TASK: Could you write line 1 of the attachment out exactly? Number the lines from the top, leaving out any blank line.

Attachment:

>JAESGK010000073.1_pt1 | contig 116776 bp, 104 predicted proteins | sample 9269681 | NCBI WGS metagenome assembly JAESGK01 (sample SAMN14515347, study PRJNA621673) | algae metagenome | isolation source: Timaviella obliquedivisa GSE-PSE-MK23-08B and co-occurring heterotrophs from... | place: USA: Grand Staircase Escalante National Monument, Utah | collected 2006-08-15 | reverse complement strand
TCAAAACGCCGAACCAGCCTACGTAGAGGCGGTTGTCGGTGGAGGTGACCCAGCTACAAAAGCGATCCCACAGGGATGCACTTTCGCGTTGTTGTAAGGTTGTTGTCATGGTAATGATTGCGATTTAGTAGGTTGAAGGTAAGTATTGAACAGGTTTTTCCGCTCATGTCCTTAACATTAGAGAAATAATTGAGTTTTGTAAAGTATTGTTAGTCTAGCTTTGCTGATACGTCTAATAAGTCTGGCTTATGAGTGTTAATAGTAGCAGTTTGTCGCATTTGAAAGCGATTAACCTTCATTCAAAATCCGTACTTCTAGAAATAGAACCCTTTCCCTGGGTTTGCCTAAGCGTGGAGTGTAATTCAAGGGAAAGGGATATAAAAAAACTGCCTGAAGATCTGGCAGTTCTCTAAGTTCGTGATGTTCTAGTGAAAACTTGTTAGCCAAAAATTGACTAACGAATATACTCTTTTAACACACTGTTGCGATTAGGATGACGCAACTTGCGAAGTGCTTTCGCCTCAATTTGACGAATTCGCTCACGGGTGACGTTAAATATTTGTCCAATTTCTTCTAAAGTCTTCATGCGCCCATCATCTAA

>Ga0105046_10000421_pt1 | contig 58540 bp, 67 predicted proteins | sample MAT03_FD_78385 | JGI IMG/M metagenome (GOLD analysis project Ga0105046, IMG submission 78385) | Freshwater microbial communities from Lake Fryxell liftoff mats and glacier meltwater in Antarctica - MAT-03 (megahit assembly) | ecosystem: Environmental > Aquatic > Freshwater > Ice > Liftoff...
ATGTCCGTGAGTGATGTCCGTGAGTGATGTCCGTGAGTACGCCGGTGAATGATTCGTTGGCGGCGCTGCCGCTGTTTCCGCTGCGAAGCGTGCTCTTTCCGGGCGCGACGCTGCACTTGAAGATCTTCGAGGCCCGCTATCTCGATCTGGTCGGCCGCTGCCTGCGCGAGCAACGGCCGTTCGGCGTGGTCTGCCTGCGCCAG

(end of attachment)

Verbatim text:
>JAESGK010000073.1_pt1 | contig 116776 bp, 104 predicted proteins | sample 9269681 | NCBI WGS metagenome assembly JAESGK01 (sample SAMN14515347, study PRJNA621673) | algae metagenome | isolation source: Timaviella obliquedivisa GSE-PSE-MK23-08B and co-occurring heterotrophs from... | place: USA: Grand Staircase Escalante National Monument, Utah | collected 2006-08-15 | reverse complement strand